The Bermuda Triangle is an area bounded by points in Bermuda, Florida, and Puerto Rico (US) where ships and planes are said to have suddenly disappeared into thin air or deep water. It is said that 90% of the planes and ships that crossed the Bermuda triangle have never been seen again.
Many of the survivors have lost recollection of it, and the others don't know exactly what happened to them. Over the years, several explanations were given to explain the mystery, such as the cause of rogue tidal waves, some suggestions included that they were time portals, some theories were based on the presence of strange lights in the triangle region.
Many people think that these lights are the tiny craft of extraterrestrial force that uses the Bermuda Triangle to interact with the human race as a communication medium, which would explain its mystery. On November 29, 1925, with a load of coal and a crew of 32, the S.S. Cotopaxi set sail from Charleston, South Carolina. Charting a course for Havana, Cuba, two days later, the ship ran afoul of a tropical storm brewing near the Bermuda Triangle and soon vanished. Almost a century later, precisely 95 years later, a team of shipwreck hunters reports that it has finally found the remains of the battered ship off the coast of St. Augustine, Florida, putting decades of myths, ghost tales, and seafaring lore to bed that eventually arose in the meantime. The reality may never be understood about the triangle, or the mystery may never be solved, but it is up to us to know more about the things around us.
What is known about the Bermuda Triangle:
1. The Bermuda Triangle is an area of the North Atlantic Ocean (approximately) bordered by the U.S. Southeast coast, Bermuda, and the Greater Antilles Islands (Cuba, Hispaniola, Jamaica, and Puerto Rico).
2. The Bermuda Triangle's precise limits are not generally agreed upon. Complete area approximations vary between 500,000 and 1,510,000 square miles (1,300,000 and 3,900,000 square kilometers). The area has a vaguely triangular form, by all approximations.
3. No world maps display the Bermuda Triangle, and the U.S. Geographic Names Board does not accept the Bermuda Triangle as an official Atlantic Ocean area.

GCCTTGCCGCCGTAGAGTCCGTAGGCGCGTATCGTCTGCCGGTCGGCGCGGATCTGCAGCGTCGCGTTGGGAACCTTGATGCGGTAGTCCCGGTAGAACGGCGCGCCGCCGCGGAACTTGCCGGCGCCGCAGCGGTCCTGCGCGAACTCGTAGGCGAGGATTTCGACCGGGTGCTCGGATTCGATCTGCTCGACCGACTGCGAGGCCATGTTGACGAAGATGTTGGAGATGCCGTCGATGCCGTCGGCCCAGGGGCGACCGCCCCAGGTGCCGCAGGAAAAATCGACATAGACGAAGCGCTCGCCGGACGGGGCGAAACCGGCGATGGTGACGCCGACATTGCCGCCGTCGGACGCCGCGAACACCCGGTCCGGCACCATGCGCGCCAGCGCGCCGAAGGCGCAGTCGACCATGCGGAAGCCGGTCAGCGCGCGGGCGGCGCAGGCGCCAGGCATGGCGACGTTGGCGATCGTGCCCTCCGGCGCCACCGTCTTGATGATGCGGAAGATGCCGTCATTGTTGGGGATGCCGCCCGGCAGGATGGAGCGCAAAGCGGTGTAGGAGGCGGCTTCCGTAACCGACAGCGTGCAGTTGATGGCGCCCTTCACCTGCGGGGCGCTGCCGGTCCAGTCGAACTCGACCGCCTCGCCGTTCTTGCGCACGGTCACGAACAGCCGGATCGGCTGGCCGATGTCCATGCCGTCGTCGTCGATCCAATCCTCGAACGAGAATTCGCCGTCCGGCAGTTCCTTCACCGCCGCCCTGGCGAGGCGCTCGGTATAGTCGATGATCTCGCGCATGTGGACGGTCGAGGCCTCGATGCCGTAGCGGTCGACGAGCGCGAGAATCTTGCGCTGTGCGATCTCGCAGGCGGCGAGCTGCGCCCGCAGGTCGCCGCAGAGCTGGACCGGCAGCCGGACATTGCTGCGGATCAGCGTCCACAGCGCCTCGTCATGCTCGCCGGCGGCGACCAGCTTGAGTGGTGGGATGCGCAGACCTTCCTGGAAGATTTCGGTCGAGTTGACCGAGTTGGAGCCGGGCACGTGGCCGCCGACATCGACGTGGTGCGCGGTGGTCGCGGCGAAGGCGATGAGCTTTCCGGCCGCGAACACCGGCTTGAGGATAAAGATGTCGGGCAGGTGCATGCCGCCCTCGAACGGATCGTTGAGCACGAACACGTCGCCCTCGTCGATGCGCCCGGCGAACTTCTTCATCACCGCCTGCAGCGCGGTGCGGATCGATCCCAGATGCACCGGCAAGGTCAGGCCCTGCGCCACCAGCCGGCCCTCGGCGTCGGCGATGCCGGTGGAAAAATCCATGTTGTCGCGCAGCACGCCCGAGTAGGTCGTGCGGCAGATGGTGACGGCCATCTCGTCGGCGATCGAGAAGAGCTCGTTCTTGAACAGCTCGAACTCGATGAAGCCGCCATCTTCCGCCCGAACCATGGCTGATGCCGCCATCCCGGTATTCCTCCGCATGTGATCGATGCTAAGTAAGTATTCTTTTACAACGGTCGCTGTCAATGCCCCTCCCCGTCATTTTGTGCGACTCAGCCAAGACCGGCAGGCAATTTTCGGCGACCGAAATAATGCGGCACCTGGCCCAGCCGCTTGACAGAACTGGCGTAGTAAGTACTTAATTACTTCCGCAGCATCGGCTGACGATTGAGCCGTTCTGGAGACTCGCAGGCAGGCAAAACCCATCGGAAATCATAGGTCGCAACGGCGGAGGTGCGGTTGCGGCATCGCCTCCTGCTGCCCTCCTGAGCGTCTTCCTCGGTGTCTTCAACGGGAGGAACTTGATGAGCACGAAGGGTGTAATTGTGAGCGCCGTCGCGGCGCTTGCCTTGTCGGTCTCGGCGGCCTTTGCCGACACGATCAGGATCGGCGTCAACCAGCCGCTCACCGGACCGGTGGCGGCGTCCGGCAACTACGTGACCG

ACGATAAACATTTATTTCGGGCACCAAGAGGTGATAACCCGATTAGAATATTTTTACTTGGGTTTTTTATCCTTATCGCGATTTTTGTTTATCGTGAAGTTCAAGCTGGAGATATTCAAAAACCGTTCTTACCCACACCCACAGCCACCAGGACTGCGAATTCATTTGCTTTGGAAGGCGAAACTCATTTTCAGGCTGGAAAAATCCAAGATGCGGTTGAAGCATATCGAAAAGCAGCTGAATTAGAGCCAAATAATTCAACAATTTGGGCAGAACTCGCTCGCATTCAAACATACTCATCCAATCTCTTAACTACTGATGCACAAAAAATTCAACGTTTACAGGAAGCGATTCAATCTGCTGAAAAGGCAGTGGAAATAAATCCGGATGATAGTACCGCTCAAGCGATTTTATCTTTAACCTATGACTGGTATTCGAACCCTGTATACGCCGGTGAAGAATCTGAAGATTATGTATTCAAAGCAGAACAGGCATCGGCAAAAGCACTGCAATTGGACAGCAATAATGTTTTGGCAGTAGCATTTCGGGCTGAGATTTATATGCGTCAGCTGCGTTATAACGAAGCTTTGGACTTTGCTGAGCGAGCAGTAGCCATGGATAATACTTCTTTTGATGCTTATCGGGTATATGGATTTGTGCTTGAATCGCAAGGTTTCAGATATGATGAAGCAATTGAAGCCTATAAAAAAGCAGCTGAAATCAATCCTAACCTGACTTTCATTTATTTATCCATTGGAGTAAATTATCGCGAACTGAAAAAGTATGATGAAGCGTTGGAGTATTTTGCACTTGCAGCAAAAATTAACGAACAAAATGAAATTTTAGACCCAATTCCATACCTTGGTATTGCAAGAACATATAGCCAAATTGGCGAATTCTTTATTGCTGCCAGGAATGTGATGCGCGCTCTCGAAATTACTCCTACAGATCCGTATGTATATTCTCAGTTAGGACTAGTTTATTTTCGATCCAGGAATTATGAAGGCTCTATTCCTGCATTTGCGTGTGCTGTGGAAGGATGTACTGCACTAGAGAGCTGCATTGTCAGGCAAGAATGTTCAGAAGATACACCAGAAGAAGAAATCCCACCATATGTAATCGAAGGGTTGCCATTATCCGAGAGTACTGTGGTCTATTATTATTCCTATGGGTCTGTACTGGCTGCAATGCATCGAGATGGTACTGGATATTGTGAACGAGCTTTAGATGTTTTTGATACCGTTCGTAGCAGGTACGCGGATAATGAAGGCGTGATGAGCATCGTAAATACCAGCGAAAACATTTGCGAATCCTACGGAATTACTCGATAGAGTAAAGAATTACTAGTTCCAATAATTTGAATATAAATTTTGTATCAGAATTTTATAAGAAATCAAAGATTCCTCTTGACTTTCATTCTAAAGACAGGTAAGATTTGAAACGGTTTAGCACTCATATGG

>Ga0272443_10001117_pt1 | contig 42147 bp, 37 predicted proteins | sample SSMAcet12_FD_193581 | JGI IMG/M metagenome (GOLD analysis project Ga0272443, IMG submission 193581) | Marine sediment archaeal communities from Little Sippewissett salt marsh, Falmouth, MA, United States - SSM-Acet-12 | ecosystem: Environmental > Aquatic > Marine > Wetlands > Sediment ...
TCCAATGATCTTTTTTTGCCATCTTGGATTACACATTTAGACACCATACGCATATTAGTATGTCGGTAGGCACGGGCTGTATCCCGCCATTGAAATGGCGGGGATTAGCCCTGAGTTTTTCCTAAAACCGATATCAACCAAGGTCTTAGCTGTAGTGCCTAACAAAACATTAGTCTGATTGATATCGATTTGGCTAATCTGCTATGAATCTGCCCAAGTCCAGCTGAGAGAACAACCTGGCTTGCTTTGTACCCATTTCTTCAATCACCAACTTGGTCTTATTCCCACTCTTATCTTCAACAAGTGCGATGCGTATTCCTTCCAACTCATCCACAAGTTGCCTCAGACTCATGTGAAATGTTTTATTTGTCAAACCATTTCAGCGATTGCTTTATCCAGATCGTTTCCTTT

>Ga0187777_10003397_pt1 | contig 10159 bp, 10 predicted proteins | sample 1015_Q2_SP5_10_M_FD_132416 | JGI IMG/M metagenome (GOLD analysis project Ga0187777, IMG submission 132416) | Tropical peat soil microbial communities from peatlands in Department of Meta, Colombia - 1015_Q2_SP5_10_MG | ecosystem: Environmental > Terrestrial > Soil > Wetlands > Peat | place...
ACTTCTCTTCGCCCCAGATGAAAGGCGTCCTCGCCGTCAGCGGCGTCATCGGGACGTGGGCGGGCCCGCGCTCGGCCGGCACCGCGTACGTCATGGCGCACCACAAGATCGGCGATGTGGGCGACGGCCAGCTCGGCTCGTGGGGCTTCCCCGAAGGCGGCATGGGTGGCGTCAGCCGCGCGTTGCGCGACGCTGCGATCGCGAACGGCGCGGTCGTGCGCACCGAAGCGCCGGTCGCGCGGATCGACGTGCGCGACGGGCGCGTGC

4. The word "Bermuda Triangle" did not come into use until 1964, although records of mysterious incidents in the area date to the mid-19th century. The term first appeared in print in a pulp magazine article by Vincent Gaddis, who used the phrase 'that destroyed hundreds of ships and planes without a trace' to describe a triangular area.
5 The Bermuda Triangle does not have a high incidence of disappearances, considering its reputation. In the Bermuda Triangle, disappearances do not occur more frequently than in any other comparable area of the Atlantic Ocean.
6. In the area, at least two incidents involving U.S. military craft. In March 1918, the collier USS Cyclops vanished within the Bermuda Triangle, en route to Baltimore, Maryland, from Brazil. No reason for its loss was given, and no wreckage was found. Some years later, under the American Lieutenant, a squadron of bombers (collectively known as Flight 19) disappeared in the airspace above the Bermuda Triangle. Charles Carroll Taylor. No clarification was given and no wreckage was discovered, as in the Cyclops incident.
7. In his best-selling book, The Bermuda Triangle, Charles Berlitz popularized the Bermuda Triangle legend (1974). Berlitz stated in the book that the fabled lost island of Atlantis had been implicated in the disappearances.
8. An comprehensive review of maritime shipping lanes was undertaken by the World Wildlife Fund (WWF) in 2013 and found that the Bermuda Triangle is not one of the 10 most dangerous bodies of water for shipping in the world.
9. Heavy regular traffic, both by sea and air, is maintained by the Bermuda Triangle.
10. One of the most frequently used shipping lanes in the world is the Bermuda Triangle.
11. Sometimes the agonizing line passes through the Bermuda Triangle, including at the beginning of the 20th century. The agonic line is a position on the surface of the Earth where the true north and magnetic north coincide, and magnetic declination on a compass does not need to be accounted for.